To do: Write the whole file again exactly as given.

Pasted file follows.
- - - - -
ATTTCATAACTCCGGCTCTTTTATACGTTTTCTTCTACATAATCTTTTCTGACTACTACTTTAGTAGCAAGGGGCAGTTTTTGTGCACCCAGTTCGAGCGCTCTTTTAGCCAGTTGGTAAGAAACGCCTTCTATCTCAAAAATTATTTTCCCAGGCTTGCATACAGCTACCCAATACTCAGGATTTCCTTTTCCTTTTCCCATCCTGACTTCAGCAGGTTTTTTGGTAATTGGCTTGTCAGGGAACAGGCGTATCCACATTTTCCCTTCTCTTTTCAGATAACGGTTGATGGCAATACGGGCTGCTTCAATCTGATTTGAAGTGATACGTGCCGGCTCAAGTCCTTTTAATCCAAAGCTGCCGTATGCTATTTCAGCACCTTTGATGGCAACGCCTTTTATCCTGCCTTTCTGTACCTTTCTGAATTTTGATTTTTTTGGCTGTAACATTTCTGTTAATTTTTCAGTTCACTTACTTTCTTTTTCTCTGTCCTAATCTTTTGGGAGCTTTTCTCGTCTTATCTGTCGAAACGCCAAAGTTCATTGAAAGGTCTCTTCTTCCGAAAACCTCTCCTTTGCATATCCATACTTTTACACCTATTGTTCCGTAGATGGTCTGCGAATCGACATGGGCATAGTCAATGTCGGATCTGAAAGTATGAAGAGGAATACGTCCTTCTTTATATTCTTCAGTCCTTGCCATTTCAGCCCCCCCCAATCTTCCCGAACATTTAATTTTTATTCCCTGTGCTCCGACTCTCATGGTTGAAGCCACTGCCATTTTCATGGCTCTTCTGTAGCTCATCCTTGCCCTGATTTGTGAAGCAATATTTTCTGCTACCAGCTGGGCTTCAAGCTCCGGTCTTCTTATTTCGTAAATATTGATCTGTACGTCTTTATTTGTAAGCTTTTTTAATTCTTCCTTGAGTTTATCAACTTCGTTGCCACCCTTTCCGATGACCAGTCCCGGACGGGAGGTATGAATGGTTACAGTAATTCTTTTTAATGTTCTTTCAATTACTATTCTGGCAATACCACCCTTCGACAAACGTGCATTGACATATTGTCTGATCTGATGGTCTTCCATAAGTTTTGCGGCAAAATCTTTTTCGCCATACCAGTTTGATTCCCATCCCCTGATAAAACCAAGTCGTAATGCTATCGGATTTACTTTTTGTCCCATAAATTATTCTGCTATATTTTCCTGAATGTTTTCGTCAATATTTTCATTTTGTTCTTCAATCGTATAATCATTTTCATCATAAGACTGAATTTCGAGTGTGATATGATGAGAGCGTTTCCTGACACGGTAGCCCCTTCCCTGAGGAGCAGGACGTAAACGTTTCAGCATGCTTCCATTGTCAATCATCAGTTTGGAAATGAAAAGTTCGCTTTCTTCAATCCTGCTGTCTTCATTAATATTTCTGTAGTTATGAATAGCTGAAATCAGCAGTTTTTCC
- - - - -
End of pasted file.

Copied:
ATTTCATAACTCCGGCTCTTTTATACGTTTTCTTCTACATAATCTTTTCTGACTACTACTTTAGTAGCAAGGGGCAGTTTTTGTGCACCCAGTTCGAGCGCTCTTTTAGCCAGTTGGTAAGAAACGCCTTCTATCTCAAAAATTATTTTCCCAGGCTTGCATACAGCTACCCAATACTCAGGATTTCCTTTTCCTTTTCCCATCCTGACTTCAGCAGGTTTTTTGGTAATTGGCTTGTCAGGGAACAGGCGTATCCACATTTTCCCTTCTCTTTTCAGATAACGGTTGATGGCAATACGGGCTGCTTCAATCTGATTTGAAGTGATACGTGCCGGCTCAAGTCCTTTTAATCCAAAGCTGCCGTATGCTATTTCAGCACCTTTGATGGCAACGCCTTTTATCCTGCCTTTCTGTACCTTTCTGAATTTTGATTTTTTTGGCTGTAACATTTCTGTTAATTTTTCAGTTCACTTACTTTCTTTTTCTCTGTCCTAATCTTTTGGGAGCTTTTCTCGTCTTATCTGTCGAAACGCCAAAGTTCATTGAAAGGTCTCTTCTTCCGAAAACCTCTCCTTTGCATATCCATACTTTTACACCTATTGTTCCGTAGATGGTCTGCGAATCGACATGGGCATAGTCAATGTCGGATCTGAAAGTATGAAGAGGAATACGTCCTTCTTTATATTCTTCAGTCCTTGCCATTTCAGCCCCCCCCAATCTTCCCGAACATTTAATTTTTATTCCCTGTGCTCCGACTCTCATGGTTGAAGCCACTGCCATTTTCATGGCTCTTCTGTAGCTCATCCTTGCCCTGATTTGTGAAGCAATATTTTCTGCTACCAGCTGGGCTTCAAGCTCCGGTCTTCTTATTTCGTAAATATTGATCTGTACGTCTTTATTTGTAAGCTTTTTTAATTCTTCCTTGAGTTTATCAACTTCGTTGCCACCCTTTCCGATGACCAGTCCCGGACGGGAGGTATGAATGGTTACAGTAATTCTTTTTAATGTTCTTTCAATTACTATTCTGGCAATACCACCCTTCGACAAACGTGCATTGACATATTGTCTGATCTGATGGTCTTCCATAAGTTTTGCGGCAAAATCTTTTTCGCCATACCAGTTTGATTCCCATCCCCTGATAAAACCAAGTCGTAATGCTATCGGATTTACTTTTTGTCCCATAAATTATTCTGCTATATTTTCCTGAATGTTTTCGTCAATATTTTCATTTTGTTCTTCAATCGTATAATCATTTTCATCATAAGACTGAATTTCGAGTGTGATATGATGAGAGCGTTTCCTGACACGGTAGCCCCTTCCCTGAGGAGCAGGACGTAAACGTTTCAGCATGCTTCCATTGTCAATCATCAGTTTGGAAATGAAAAGTTCGCTTTCTTCAATCCTGCTGTCTTCATTAATATTTCTGTAGTTATGAATAGCTGAAATCAGCAGTTTTTCC